HINTON, Iowa (KCAU) — With kids back in school, faculty are keeping their eyes peeled for vaping.

In the early 2010s, vaping became a popular past-time for many teenagers, but while vapings popularity still remains high nationwide, the opposite is true in Siouxland, but school officials are still on alert.

“We have not seen any kids vaping this year. When, I think it was at open house, we did see a vape cartridge outside of school. Could be from any adult, student, whatever else. But as far as students, we haven’t seen anything at this point,” said Phil Goetstowers, principal at Hinton High School.

“I don’t think it’s popular at all in our school, I feel like it’s more of like a trend, so like at our school I feel like people don’t really do that stuff here. And I think we’re more cautious of the side effects and what is going into our body,” said Natalee Junck, a senior at Hinton High School.

Junck said both teachers and students work together to keep vaping out of the school.

“We really push no vaping. Our school is very aware of what the trend is so they try and stop it before it becomes a problem in our school,” said Junck.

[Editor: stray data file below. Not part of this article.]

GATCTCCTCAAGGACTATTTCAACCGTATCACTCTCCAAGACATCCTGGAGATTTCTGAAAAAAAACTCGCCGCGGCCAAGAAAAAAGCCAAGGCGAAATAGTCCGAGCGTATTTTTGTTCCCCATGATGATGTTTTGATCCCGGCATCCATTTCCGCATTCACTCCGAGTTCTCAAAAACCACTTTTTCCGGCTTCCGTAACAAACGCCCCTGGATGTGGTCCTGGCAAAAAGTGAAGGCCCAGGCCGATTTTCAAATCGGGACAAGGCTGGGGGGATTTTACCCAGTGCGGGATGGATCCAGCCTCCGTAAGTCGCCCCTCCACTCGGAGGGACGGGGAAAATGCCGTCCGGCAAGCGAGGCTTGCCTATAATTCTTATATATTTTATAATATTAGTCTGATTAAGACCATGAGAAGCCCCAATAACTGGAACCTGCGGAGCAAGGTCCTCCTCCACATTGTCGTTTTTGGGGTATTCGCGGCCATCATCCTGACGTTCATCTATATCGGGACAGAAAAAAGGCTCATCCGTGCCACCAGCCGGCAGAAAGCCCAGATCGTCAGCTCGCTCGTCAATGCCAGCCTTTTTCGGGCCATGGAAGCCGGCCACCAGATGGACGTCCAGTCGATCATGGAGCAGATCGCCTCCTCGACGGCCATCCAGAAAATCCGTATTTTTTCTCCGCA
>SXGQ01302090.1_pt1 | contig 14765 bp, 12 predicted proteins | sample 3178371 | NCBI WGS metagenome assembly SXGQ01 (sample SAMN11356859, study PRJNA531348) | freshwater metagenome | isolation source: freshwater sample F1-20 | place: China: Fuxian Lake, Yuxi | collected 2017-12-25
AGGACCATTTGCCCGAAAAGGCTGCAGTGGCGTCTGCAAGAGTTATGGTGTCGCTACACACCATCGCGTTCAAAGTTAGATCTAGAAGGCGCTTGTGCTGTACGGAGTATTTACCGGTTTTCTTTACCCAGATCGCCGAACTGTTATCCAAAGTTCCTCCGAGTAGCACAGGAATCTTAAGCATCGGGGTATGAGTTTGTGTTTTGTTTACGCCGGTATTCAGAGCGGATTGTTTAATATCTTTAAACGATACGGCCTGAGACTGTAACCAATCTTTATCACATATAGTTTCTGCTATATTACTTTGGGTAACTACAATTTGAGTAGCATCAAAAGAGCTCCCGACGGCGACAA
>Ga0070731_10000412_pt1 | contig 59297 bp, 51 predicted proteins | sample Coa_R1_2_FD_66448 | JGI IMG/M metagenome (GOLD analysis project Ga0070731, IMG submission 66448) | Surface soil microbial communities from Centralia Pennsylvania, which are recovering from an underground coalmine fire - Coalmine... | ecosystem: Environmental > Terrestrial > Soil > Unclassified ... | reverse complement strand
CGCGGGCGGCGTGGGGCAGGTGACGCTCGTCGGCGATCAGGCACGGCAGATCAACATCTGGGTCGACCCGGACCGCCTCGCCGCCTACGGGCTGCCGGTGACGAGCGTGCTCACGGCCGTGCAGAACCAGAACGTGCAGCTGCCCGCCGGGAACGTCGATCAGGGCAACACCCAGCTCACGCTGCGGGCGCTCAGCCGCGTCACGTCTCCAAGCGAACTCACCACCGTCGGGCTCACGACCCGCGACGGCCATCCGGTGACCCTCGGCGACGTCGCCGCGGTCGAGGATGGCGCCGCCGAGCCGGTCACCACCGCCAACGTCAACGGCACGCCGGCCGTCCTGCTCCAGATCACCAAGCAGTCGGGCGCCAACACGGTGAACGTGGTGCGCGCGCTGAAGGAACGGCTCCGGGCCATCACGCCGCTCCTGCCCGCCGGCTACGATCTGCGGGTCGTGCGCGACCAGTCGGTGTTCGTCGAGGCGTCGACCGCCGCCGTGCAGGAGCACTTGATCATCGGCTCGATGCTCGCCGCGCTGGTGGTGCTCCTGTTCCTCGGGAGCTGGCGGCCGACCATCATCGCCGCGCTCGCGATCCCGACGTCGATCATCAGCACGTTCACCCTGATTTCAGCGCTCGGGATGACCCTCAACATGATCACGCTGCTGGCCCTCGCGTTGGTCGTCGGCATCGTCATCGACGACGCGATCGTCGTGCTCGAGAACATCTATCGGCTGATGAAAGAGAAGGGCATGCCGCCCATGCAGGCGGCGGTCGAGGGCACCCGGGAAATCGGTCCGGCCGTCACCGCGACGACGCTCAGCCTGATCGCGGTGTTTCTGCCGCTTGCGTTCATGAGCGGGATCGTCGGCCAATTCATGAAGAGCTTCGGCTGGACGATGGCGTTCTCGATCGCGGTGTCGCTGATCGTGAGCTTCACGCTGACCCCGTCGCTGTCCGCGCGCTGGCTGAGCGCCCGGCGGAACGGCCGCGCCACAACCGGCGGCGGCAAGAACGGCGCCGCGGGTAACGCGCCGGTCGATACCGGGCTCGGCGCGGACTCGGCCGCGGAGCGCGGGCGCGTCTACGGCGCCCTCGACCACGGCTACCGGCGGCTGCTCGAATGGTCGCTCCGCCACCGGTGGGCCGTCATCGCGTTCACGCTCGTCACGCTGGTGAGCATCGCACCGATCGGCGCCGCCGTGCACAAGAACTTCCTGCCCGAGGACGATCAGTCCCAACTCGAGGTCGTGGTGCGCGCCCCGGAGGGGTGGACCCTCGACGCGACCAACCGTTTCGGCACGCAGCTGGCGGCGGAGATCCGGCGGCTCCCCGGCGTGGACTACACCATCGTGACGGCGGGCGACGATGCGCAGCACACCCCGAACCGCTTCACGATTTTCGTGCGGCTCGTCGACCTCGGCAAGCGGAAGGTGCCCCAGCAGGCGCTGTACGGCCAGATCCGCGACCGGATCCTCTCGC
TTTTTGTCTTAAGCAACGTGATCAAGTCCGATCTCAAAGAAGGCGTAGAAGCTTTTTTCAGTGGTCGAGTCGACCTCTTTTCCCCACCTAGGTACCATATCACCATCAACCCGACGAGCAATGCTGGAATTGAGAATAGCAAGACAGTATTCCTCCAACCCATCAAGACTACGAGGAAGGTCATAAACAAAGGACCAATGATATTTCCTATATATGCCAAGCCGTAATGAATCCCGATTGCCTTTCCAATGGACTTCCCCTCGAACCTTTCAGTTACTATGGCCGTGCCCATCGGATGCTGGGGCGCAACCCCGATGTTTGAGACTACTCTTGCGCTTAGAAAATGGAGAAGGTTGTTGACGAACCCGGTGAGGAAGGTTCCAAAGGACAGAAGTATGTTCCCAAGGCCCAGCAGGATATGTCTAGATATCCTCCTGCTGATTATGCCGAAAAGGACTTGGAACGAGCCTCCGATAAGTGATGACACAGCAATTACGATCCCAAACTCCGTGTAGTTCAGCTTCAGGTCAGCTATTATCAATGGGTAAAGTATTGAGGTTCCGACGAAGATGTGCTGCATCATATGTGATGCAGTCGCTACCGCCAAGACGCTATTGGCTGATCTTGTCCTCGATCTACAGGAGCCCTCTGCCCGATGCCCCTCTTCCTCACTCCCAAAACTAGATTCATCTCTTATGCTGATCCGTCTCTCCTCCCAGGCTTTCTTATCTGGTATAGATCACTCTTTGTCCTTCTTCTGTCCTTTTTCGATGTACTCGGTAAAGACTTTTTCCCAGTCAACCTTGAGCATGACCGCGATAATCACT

“A lot of times, it’s just kids telling us, letting us know that other kids are doing this in the bathroom or they have it on them,” said Goetstowers.

Goetstowers said stopping teens from getting their hands on vapes is hard, but spotting them can be worse.

“It’s kinda the hot item and it’s getting easier for kids to get access to by, you know, older friends, siblings, whoever else,” said Goetstowers.

“You can get them in a lot of different types of devices, so we don’t always know what device we’re looking for. It might be that, you know, the traditional looking vape pen, or it could be actually a pen that looks like their using a pen to write in class, it can be the form of like a USB. So that’s the first thing that’s hard to detect,” said Julie Clausen, a counselor at Hinton High School.

Clausen said many students do not think of the health complications e-cigarettes bring.

“They look at vaping as less significant or less harmful, even though they’re showing us, like the JUUL may have the equivalent of 20 cigarettes of nicotine in a JUUL pod. But they’re somehow not associating the dangers of cigarettes smoking with the dangers of vaping. They’re not making that connection right now,” said Clausen.

“I think it’s personally just because they wanna follow the trend and they think that it’s cool to do that. And they’re not like, ‘Oh I’m gonna look at the health part of it,’ they just think,’Oh it’s cool so I’m gonna do it,'” said Junck.

On top of schools vaping policies, e-cigarettes are illegal for minors and students caught with one on school grounds could face a fine of $325.